Map accurate at time of writing. Visit NBN or OBIS to view current distribution
Dr Harvey Tyler-Walters
Other common names
Lima hians (Gmelin, 1791)
The edge of the fleshy mantle bears numerous conspicuous, red and orange filamentous tentacles. The shell is thin, solid, equivalve and oval in outline, tapering towards the beaks, and usually about 2.5 cm in length but occasionally reaching 4 cm. The beaks bear an 'ear' like projection on each side, the anterior 'ear' being more prominent. The shell gaps on both sides. The shell is white in young specimens becoming whitish-brown with age. The shell bears clear growth steps and ca 50 radiating ribs that extend to a crenulate margin. When disturbed this species can swim actively using jets of water expelled by 'clapping' its shells together and a rowing motion of its tentacles.
Recorded distribution in Britain and Ireland
Patchy records from off Plymouth Sound, Skokholm, southern Isle of Man, western coasts and lochs of Scotland, and Mulroy Bay, Northern Ireland.
Recorded from the Lofoten Isles Norway, Iceland, south to the Iberian Peninsula, the Mediterranean, Canary Isles and Azores.
Found from low water to ca 100 m on coarse sand, gravel, broken shells and stones. It may occupy 'nests' of byssus threads among rubble, under stones or in the holdfasts of laminarians. When abundant, the 'nests' may coalesce to form a carpet or reef over shell-sand, which may provide a substratum for kelps.
Lower shore to ca 100m
Mantle edge bears numerous, conspicuous red and orange contractile tentacles.
Hinge line drawn out into 'ears'.
Shell, oval in outline, inequilateral, usually white and bearing ca 50 radiating ribs.
Allen, J.A. 1962. The fauna of the Clyde Sea area. Mollusca. Millport: Scottish Marine Biological Association.
Bruce, J.R., Colman, J.S. & Jones, N.S., 1963. Marine fauna of the Isle of Man. Liverpool: Liverpool University Press.
Crothers, J.H. (ed.), 1966. Dale Fort Marine Fauna. London: Field Studies Council.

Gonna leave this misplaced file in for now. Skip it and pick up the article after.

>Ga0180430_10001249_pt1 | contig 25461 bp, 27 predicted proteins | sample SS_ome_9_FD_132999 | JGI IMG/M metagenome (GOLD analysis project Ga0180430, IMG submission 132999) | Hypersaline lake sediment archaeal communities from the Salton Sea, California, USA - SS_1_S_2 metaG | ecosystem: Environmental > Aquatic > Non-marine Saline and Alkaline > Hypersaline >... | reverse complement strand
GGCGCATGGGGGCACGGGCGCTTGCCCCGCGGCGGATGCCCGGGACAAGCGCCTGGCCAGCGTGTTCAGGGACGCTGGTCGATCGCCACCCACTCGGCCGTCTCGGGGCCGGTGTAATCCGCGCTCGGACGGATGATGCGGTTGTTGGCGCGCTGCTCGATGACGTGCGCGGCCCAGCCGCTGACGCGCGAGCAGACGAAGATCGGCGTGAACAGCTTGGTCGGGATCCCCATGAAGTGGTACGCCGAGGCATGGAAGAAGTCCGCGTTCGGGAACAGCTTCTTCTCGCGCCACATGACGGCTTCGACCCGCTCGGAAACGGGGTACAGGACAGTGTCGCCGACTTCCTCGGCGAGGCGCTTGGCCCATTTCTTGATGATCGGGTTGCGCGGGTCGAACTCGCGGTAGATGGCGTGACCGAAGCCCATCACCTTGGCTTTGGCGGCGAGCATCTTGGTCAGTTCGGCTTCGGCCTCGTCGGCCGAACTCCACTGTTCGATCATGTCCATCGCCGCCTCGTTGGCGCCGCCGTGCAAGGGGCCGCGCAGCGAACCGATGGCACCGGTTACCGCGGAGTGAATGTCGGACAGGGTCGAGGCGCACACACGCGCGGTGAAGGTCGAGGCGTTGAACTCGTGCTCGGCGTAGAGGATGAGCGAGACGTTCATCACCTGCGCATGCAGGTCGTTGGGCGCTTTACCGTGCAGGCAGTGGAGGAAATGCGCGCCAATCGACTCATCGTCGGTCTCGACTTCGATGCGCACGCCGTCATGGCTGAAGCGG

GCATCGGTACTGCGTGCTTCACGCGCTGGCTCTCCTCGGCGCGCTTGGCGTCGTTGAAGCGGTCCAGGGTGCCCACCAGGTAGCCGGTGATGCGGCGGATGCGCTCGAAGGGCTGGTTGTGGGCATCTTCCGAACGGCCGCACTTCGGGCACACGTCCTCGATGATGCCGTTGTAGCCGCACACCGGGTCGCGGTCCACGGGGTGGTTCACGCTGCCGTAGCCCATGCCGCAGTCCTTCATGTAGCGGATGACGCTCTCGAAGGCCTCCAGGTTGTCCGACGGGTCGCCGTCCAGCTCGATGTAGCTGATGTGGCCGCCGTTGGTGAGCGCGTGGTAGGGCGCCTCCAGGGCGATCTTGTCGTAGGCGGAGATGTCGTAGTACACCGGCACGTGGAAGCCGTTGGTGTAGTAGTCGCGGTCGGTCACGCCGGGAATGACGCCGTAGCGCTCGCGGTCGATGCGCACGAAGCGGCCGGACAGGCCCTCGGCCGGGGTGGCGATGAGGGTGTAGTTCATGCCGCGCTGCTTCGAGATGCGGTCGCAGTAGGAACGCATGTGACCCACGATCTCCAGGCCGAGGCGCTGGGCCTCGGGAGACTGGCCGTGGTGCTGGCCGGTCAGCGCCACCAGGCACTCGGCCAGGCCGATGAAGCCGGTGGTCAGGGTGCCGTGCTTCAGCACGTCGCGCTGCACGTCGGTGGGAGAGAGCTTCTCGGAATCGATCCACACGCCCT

Fish, J.D. & Fish, S., 1996. A student's guide to the seashore. Cambridge: Cambridge University Press.
Gilchrist, J.D.F., 1896. Lima hians and its mode of life. Transactions of the Natural History Society of Glasgow, 4, 218-225.
Hall-Spencer, J.M. & Moore, P.G., 2000a. Impact of scallop dredging on maerl grounds. In Effects of fishing on non-target species and habitats. (ed. M.J. Kaiser & S.J., de Groot) 105-117. Oxford: Blackwell Science.
MBA (Marine Biological Association), 1957. Plymouth Marine Fauna. Plymouth: Marine Biological Association of the United Kingdom.
Minchin, D., 1995. Recovery of a population of the flame shell, Lima hians, in an Irish bay previously contaminated with TBT. Environmental Pollution, 90, 259-262.
Tebble, N., 1976. British Bivalve Seashells. A Handbook for Identification, 2nd ed. Edinburgh: British Museum (Natural History), Her Majesty's Stationary Office.
Waren, A., 1989. New and little known Mollusca from Iceland. Sarsia, 74, 1-28.
This review can be cited as:
Tyler-Walters, H., 2008. Limaria hians Gaping file shell. In Tyler-Walters H. and Hiscock K. (eds) Marine Life Information Network: Biology and Sensitivity Key Information Reviews, [on-line]. Plymouth: Marine Biological Association of the United Kingdom. Available from: http://www.marlin.ac.uk/species/detail/1768
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